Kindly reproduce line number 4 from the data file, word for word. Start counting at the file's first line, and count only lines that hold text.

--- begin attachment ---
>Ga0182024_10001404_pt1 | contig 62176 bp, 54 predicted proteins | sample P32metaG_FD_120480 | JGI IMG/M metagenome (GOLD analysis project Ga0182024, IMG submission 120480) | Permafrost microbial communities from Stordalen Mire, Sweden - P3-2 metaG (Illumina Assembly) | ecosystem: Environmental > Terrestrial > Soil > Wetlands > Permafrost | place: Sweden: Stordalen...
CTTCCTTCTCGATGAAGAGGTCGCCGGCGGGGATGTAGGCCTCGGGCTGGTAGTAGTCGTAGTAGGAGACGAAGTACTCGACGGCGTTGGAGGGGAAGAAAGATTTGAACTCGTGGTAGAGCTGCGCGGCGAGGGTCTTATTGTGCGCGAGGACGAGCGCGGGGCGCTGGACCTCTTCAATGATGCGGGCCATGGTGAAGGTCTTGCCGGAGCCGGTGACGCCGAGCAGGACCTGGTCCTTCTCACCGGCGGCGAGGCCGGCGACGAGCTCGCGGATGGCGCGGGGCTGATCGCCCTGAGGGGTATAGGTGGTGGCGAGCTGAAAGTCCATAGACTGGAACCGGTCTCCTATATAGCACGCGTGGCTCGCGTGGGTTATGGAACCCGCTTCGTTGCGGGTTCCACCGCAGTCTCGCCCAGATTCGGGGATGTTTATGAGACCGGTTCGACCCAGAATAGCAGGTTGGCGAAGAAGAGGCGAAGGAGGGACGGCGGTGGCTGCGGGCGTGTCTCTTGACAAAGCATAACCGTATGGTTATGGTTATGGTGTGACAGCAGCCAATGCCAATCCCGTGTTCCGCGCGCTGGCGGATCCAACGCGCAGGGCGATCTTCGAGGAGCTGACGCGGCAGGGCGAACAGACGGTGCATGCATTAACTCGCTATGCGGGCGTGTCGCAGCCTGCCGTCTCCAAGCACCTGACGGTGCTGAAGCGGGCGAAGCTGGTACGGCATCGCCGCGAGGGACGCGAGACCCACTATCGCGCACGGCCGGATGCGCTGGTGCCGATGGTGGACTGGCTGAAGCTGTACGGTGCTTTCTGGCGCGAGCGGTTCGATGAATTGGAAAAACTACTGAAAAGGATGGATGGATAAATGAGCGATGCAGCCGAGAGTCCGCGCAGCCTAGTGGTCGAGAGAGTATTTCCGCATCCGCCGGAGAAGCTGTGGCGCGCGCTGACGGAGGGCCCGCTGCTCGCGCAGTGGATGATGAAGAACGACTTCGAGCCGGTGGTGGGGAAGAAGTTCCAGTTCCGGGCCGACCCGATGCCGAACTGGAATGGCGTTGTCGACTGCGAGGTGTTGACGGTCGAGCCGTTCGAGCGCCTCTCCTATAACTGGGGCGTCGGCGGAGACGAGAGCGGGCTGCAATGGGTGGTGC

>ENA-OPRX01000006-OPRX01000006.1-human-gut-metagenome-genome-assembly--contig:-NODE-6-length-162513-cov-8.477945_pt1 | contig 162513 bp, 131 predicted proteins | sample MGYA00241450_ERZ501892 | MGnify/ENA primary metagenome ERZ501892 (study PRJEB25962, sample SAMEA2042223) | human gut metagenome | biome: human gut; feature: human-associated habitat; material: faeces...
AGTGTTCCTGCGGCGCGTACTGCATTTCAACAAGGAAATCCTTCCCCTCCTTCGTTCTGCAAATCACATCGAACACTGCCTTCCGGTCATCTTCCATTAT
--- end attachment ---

AGTGTTCCTGCGGCGCGTACTGCATTTCAACAAGGAAATCCTTCCCCTCCTTCGTTCTGCAAATCACATCGAACACTGCCTTCCGGTCATCTTCCATTAT